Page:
I have tried to photograph them so that the very nice zingy sharpness and vivid colour come out well and also so that you can see the scale – there’s a 1 euro coin in some of the pictures. They are still sitting on my chair in the kitchen in the afternoon sun and I just went to have a look to see how accurate the colour reproduction is. Hard to tell what you are seeing – always be aware when viewing art online that different monitors and computer equipment display colour somewhat differently. But I really don’t think anyone buying these would be disappointed in the contrast between these photos and the actual objects. I am really pleased with them and they were great to work on. I’ll photograph some of the print ones later, they also look pretty far out.

The little canvases are mounted on good quality mat board, the edges are all blacked and they are gloss varnished.

I’ve made up my mind to put them to auction on Ebay and see if I can catch the eye of some collectors. Might work, might not…let’s see what happens!!!
Click on the images to visit the relevant pages on my websites where you can buy the full size prints and read something about the original artworks.

 *ACEO is an abbreviation for Art Cards & Editions, sometimes also known as ATCs – Artist Trading Cards – other people might just call them Miniatures. The rule with them is that they are made on card and must measure 2.5 x 3.5 inches – no more no less. They are loved by artists for the scope they give to experiment without the commitment of a major piece and because there is a certain amount of craft in them. It also means you can offer customers a genuinely affordable artwork.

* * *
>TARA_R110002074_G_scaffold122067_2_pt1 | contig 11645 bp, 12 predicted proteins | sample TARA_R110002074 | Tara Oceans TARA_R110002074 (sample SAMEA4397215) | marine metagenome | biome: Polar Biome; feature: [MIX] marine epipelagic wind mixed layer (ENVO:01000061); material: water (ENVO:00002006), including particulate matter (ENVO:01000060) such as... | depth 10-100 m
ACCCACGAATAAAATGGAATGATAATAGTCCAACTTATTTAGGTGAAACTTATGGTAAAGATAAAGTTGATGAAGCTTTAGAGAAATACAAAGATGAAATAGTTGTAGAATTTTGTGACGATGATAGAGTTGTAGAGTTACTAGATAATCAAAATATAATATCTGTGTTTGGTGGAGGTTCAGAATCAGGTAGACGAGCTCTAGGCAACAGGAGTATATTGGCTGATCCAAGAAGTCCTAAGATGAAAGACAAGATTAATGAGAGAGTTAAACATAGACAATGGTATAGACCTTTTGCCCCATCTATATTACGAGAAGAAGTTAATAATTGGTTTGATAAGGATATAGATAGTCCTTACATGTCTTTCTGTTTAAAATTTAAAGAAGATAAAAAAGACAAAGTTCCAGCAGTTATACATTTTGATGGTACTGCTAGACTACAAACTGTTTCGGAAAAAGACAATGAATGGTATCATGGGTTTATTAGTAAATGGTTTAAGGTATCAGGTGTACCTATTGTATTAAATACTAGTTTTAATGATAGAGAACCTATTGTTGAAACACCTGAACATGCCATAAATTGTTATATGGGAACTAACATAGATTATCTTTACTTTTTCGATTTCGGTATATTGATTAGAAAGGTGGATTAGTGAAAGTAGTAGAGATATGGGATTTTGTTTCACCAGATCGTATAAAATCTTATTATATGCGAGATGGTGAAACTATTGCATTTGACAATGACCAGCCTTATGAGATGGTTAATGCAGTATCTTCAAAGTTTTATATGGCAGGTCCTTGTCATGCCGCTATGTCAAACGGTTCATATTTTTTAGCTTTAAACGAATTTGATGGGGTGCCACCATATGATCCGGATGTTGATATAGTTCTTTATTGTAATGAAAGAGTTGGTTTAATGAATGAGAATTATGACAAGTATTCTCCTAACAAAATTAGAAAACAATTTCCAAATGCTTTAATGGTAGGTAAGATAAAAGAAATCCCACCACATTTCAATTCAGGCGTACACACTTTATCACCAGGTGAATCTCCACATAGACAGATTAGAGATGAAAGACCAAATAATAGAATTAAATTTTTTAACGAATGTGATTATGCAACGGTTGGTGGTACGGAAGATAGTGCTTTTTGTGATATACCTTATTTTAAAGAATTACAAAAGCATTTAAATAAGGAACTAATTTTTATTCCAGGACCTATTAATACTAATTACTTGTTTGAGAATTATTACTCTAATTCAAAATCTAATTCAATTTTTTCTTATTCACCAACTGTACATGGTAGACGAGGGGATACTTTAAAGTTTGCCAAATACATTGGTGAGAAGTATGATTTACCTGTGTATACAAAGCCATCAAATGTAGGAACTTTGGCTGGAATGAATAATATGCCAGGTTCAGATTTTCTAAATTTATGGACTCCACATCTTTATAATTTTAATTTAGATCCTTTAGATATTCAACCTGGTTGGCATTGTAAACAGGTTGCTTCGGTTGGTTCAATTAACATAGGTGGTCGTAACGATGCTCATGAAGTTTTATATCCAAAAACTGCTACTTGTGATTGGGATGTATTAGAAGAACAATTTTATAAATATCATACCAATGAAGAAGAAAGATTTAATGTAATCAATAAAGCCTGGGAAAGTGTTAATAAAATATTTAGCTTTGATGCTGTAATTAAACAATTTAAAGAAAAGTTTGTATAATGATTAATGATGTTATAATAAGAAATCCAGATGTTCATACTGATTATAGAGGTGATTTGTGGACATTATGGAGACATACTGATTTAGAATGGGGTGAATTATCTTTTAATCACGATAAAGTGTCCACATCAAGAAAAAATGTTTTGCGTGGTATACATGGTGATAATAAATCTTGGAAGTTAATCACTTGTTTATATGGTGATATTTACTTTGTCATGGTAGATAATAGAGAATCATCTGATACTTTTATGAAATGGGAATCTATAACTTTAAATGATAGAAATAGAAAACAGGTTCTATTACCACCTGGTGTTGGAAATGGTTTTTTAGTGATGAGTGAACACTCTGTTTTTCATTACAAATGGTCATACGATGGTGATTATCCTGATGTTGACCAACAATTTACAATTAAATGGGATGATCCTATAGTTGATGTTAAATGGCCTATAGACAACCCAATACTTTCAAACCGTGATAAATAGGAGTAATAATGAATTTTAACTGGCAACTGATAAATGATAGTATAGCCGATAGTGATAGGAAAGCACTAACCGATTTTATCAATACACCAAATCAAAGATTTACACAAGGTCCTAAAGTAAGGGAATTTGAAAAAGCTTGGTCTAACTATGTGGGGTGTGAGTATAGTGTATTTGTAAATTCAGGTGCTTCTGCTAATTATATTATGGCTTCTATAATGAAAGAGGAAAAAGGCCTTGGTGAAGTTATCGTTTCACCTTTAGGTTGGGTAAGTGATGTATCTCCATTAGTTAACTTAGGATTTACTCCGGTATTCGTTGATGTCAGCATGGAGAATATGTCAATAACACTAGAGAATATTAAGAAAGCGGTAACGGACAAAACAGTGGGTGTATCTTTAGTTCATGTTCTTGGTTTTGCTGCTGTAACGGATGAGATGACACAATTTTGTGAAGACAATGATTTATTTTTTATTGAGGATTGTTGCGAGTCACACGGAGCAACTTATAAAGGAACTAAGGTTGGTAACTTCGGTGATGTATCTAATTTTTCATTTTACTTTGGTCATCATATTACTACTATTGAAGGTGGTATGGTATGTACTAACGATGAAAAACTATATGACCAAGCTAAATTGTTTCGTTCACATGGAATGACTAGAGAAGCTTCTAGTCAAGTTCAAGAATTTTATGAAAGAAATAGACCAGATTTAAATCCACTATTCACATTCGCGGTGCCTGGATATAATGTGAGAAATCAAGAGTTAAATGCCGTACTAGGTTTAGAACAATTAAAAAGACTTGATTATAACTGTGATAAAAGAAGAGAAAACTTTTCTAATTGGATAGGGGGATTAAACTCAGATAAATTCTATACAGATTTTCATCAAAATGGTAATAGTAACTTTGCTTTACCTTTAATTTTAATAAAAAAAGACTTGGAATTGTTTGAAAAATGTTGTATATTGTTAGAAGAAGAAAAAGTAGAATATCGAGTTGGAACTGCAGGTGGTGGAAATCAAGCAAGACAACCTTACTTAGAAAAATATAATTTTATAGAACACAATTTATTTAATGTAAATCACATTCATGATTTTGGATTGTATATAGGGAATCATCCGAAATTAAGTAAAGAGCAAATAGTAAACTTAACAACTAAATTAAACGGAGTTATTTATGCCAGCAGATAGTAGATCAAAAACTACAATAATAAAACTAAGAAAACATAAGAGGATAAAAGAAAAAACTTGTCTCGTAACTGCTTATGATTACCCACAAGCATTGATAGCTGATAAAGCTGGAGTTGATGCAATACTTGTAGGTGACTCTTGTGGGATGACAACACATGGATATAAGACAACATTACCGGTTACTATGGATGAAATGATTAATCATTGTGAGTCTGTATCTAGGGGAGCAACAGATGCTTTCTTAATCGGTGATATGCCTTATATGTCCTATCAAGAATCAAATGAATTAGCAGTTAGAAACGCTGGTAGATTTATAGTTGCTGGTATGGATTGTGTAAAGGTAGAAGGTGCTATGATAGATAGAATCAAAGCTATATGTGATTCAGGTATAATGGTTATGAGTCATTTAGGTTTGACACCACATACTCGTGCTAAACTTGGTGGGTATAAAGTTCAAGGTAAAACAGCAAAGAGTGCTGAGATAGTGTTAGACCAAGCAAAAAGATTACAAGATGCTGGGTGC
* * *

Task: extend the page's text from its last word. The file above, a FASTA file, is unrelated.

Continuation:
My desire to make pictures, even the digital ones, began firmly with a love of paint. My heart absolutely sang when I found this great blog post at one of my favourite Facebook ‘Likes’, Retronaut (highly recommended, one of the best little blue and white buttons I ever pushed). Feast your eyes on photographs of actual palettes of Seurat, Van Gogh, Renoir and Delacroix with images like these:

Seurat’s palette reveals clues to his technique as well as
use of colour
I have something in common with Gustave Moreau
at least, my palettes are as messy as this.

Colourlovers, another fascinating site for those who are intrigued by how great painters actually went about things uses colour analysis tools to explore the palettes of specific paintings. I really like the idea of being able to draw out a basic colourscheme from a painting that affects me visually. I think one of the greatest ways to learn anything is to look at things you admire and try and work out how they began. I went looking therefore for some tools to analyze palettes. I found several but  far and away the best one was this: http://www.cssdrive.com/imagepalette/index.php.
I chose my image Northern Lights because it has quite a broad spectrum of colours and fed it into the app and this was the result:

That site actually allows you to save the colour scheme as a CSS style sheet which means you can base the theme of a website or page on the colourscheme of an artwork or photograph you like. This app gives much much more colour information than the others I tried too. Give it a whirl, it’s loads of fun and the possibilities for artists and designers who want to get under the skin of what makes a particular image pop are endless.